Sat, Mar 01, 2014 - Page 13 News List

S Korean orders benefit Kwong Lung

IN THE BLACK:Unlike a year ago, the down supplier should post a profit this quarter, after a South Korean customer tripled its orders to US$18 million this year

By Camaron Kao  /  Staff reporter

Kwong Lung Enterprise Co (光隆實業), a contract manufacturer and supplier of down material and related products, could post a profit this quarter due to rising orders, SinoPac Securities Investment Service Co (永豐投顧) said in a report yesterday.

Bolstered by increasing orders from a South Korean client, Kwong Lung is forecast to post a profit of NT$7.06 million (US$232,964) this quarter, compared with a loss of NT$44.39 million a year ago, SinoPac Securities said.

“The company has been supplying down to a South Korean company since October last year,” SinoPac analyst Fion Chen (陳奕均) said in the report. “Most of the orders are concentrated in the first half of the year, which could mitigate the effect of the slow season.”

Kwong Lung is expected to supply up to US$18 million worth of products to the South Korean company this year, compared with US$6 million last year.

However, Chen forecast that full-year profits would decline slightly to NT$365 million, or NT$4.07 per share, from NT$366 million, or NT$4.08 per share, last year as its expenditure rises.

“To enhance its clothing business’ efficiency, the company is spending 3 million yuan [US$488,200] to move its production equipment [from China] to Vietnam,” Chen said.

“Furthermore, the company will distribute shares to its employees in the second or third quarter, dragging down its earnings per share this year by about NT$0.5,” she said.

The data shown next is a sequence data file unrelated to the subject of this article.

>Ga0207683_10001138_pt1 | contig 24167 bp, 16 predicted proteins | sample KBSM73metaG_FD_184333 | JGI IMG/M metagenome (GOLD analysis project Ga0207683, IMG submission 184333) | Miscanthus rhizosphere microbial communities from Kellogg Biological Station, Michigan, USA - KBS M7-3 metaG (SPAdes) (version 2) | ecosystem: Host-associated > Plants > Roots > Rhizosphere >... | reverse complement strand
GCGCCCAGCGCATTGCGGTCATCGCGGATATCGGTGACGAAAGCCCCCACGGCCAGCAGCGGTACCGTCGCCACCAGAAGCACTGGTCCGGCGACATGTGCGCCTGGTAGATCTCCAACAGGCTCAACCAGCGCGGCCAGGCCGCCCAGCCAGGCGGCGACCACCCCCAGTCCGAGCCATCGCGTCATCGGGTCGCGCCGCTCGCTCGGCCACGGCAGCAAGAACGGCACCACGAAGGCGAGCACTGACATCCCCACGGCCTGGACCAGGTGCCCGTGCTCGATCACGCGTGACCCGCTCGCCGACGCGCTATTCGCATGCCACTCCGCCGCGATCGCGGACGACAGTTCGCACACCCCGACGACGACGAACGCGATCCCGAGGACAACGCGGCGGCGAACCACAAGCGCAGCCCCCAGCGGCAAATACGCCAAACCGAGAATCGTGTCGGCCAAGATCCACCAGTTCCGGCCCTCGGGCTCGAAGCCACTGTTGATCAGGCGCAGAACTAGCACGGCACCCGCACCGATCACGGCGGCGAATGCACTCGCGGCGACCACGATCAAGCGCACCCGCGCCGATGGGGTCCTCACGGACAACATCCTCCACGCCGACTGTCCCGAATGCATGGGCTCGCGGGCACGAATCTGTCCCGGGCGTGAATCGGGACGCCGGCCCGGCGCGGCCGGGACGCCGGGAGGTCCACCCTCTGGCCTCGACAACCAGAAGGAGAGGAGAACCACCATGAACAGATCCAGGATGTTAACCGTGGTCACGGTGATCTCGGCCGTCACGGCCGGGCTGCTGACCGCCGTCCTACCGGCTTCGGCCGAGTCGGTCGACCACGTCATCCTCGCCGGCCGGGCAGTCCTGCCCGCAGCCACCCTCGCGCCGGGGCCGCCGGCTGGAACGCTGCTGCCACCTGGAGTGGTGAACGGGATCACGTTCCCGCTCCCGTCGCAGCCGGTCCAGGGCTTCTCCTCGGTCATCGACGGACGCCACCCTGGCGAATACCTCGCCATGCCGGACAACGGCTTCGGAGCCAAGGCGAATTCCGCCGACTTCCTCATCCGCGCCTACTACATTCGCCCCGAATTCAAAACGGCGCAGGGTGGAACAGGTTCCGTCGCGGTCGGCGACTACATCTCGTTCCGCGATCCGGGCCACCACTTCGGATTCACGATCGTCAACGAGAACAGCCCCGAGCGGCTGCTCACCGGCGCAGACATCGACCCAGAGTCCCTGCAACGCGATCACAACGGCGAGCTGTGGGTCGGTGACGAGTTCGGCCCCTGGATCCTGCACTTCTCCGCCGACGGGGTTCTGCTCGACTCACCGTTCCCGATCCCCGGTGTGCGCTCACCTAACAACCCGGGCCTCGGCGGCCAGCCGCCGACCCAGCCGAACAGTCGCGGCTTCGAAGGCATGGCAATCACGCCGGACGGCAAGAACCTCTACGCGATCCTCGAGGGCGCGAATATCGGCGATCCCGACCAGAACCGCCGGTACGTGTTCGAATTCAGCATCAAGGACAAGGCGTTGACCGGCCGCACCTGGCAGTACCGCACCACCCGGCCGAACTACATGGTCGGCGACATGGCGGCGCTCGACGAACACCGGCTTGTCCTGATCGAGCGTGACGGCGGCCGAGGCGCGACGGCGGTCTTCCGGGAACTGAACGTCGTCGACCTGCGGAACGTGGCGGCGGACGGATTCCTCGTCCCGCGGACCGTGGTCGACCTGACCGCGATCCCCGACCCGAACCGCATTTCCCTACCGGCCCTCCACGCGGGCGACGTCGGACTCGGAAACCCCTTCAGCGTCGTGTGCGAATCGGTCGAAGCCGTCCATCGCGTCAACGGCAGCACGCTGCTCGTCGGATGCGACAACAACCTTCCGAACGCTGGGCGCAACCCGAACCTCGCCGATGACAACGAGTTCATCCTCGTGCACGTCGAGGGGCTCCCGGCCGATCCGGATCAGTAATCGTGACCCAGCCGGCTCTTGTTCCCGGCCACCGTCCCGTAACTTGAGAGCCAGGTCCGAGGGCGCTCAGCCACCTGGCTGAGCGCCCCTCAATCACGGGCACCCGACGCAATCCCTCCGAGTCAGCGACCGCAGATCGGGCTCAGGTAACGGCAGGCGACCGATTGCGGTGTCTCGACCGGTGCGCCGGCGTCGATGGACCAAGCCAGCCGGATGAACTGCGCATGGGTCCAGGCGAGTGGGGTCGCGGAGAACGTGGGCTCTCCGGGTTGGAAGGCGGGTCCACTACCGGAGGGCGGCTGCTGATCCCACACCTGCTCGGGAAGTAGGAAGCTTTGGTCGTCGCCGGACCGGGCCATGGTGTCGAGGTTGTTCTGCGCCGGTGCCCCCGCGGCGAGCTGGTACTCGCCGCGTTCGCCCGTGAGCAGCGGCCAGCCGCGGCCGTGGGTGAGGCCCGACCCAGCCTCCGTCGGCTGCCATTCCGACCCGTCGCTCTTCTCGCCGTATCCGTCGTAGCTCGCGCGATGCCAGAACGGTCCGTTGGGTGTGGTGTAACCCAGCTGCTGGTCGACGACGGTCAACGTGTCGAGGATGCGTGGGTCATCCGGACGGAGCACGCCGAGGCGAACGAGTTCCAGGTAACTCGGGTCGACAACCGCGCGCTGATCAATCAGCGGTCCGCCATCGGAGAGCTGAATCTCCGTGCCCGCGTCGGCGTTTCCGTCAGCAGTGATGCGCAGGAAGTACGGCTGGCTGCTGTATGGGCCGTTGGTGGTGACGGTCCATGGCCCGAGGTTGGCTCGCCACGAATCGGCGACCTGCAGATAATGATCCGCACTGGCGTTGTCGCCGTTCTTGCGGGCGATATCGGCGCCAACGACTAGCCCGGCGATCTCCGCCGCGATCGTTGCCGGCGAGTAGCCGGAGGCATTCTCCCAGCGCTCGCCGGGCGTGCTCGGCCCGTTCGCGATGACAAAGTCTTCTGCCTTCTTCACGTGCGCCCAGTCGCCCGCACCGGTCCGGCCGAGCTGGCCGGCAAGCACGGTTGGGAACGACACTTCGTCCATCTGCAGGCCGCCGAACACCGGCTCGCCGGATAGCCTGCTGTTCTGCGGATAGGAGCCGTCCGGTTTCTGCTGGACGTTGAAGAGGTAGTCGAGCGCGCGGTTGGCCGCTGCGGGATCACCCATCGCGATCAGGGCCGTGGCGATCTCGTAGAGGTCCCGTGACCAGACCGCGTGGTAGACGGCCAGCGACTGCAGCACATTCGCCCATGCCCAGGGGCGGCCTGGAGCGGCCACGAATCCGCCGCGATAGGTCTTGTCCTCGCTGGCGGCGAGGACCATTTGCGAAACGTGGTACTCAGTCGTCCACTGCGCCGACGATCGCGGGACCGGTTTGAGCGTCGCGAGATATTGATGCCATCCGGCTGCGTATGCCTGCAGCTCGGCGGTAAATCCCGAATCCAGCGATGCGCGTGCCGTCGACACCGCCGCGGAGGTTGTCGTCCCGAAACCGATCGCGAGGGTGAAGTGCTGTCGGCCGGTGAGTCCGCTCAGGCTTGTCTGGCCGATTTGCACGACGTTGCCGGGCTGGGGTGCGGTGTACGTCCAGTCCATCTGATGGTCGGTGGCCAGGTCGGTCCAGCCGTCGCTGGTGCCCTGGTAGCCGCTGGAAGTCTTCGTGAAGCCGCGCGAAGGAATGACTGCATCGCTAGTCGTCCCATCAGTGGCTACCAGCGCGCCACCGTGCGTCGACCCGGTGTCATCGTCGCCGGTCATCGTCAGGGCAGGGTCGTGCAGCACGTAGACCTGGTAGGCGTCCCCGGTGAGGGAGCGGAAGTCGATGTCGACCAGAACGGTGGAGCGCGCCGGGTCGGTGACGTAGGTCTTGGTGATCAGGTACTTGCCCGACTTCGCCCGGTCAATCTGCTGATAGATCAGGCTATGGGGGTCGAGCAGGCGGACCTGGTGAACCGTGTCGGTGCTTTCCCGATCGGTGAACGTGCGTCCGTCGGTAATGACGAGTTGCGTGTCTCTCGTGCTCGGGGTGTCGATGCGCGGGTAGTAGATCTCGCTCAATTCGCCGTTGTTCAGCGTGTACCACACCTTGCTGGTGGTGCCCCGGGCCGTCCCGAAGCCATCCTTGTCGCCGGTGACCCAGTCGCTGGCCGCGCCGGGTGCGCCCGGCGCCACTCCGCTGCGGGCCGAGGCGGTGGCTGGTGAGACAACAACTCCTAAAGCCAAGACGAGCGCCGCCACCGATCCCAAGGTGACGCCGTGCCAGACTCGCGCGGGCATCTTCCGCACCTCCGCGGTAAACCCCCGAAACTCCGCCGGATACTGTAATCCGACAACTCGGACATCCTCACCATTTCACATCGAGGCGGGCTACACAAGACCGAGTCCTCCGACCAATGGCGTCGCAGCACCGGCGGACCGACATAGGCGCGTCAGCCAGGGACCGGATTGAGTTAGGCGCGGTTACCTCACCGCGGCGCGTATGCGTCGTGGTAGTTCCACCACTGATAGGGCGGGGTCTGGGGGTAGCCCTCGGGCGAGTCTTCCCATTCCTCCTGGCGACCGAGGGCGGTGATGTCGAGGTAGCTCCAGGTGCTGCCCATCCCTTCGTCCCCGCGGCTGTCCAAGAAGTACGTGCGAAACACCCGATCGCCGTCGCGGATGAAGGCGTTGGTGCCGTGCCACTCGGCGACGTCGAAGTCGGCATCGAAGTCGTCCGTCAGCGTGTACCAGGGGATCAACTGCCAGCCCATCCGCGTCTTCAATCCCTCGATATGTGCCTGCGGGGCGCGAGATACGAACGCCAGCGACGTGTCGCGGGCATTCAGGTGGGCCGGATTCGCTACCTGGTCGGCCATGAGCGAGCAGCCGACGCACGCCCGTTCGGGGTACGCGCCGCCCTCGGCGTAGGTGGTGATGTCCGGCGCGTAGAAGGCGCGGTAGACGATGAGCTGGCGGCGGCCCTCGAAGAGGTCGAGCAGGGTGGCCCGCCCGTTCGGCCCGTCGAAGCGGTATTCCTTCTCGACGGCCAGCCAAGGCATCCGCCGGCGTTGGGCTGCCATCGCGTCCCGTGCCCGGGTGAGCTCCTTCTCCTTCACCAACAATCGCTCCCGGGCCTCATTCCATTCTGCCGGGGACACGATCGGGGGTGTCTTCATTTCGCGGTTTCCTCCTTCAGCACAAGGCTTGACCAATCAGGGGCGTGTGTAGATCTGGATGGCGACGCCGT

Chen expects the company’s revenue to rise 9.8 percent to NT$9.98 billion this year from NT$9.09 billion last year.

Kwong Lung chairman Chan Cheng-hwa (詹正華) said on Nov. 27 last year that the company’s business would grow by 10 to 15 percent this year from the previous year because of rising orders from the South Korean company and the expansion of Uniqlo in China.

The company’s down business accounted for 46 percent of its revenue last year, it said.

Home textiles, which accounted for 26 percent of its revenue last year, would grow by 10 to 20 percent this year from last year, Chan said.

As for garments, which accounted for 26.2 percent of revenue last year, the company will focus on improving gross margins rather than on revenue growth, he said.

Gross margin for garments last year was about 10 to 20 percent, he said.

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